Frogs – Exodus 8:1-15

This plague is directly against the goddess named Heqt, who was the consort of the god Khnum. Khnum was credited as fashioning man out of clay. Heqt was associated with fertility and assisted women in childbirth. In this, it could also be taken as retribution for the decree ordering midwives to kill the newborn males at birth (Ex 1:15)

We have in this passage the magicians being able to add to the frogs, but unable to take them away. Pharaoh then, for the first time, acknowledges YHWH and asks Moses to intercede that He shall take the frogs from the land. This is also the beginning of the masses of animals being plagues, or even the animals themselves being plagued.

I should admit that this plague brings questions for me that I cannot answer. For example, the only places in the Old Testament that mention frogs are here and other passages looking back upon the Ten Plagues. In the New Testament, the only place where frogs are mentioned is when Satan, the beast, and the false prophet belch frog-demons up to go out to the nations and fool them into gathering for the war of Armageddon. Frogs are never mentioned in good connotation. What is it that frogs represent in the Hebrew mind? Even in the testimony of Nicky Cruz (Run Baby Run), he mentions being a son of a witch doctor, who would draw out demons with frogs.

Is there something happening that John is comprehending, and therefore calls these creatures “frogs” in Revelation 16:12-16 as a hint, or is it legitimately frogs that he saw in his vision? Either way, it still brings connection of this second plague and the sixth bowl of wrath. Why the connection? What is it about frogs and their usage in Scripture that helps us to understand the significance of both passages?

The other thing that sticks out to me (sorry for not having an answer to the question above…) is verse 13. Moses had just asked Pharaoh when he shall pray, so that Pharaoh would know that it is the LORD who is truly God. Moses was not submitting to Pharaoh’s authority, but rather was allowing Pharaoh to be the one who makes the decision. In this way, there shall be a witness to Pharaoh that his gods are not gods. If Pharaoh says, “Tomorrow”, and yet it isn’t until three days later that the frogs depart, then he has every right to claim the God is Israel is nothing.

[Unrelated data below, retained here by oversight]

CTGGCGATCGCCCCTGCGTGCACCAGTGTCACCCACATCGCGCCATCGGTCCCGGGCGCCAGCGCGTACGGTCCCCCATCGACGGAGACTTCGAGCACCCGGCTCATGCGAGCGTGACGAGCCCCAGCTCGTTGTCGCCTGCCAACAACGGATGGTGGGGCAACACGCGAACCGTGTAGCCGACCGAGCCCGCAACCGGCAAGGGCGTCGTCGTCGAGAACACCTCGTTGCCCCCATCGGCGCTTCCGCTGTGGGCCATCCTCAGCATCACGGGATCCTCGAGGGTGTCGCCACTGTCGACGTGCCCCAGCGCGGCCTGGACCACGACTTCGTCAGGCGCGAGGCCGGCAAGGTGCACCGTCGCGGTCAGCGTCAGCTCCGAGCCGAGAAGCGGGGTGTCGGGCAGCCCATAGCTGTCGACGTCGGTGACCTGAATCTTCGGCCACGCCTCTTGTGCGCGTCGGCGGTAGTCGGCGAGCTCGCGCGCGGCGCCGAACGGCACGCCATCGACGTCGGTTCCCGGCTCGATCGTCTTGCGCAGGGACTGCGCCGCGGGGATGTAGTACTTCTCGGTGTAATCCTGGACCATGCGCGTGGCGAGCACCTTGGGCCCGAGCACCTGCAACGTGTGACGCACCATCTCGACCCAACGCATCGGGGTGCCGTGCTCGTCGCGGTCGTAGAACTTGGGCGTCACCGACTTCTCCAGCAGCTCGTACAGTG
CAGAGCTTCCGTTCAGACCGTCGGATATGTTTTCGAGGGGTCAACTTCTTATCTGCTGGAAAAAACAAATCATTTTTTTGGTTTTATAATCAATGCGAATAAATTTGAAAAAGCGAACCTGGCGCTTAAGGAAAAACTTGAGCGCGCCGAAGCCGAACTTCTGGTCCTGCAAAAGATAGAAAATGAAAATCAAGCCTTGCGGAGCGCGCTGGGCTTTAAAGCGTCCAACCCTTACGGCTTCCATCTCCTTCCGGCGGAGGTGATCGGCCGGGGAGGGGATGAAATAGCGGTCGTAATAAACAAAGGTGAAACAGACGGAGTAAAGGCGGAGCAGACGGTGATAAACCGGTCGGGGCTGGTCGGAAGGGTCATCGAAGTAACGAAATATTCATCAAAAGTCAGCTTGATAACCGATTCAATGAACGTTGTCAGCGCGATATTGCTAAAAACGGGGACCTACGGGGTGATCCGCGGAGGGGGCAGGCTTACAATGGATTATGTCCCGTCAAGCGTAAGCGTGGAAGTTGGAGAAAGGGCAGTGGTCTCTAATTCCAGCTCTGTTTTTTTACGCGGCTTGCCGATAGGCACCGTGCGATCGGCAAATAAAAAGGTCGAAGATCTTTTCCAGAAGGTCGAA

Thus, we have Moses submitting to the word of Pharaoh in this, and then in verse 13 we have God submitting to the word of Moses…

Behold the humility of God.

There is no reason why God must be subject to anything that Pharaoh declares, and yet here we have His mercy and humility shown. He condescends to even Pharaoh, so that all of Egypt, Pharaoh included, might know that there is a God in heaven, and it is not their gods that they worship. The LORD heeded the word of Moses, and that kind of relationship doesn’t come easily. Just as God did not allow any of Samuel’s words to fall to the ground later, so too do we find in this story that God has respect for the words of Moses. And why? It is because Moses has respect for God’s words, and Moses heeded God’s words. Therefore, God bestows honor upon Moses’ words in such a way that you cannot tell when it is God’s words or Moses’ words, and it doesn’t matter, because they have become one and the same.

What is it that is holding us back from that kind of relationship and prudence?

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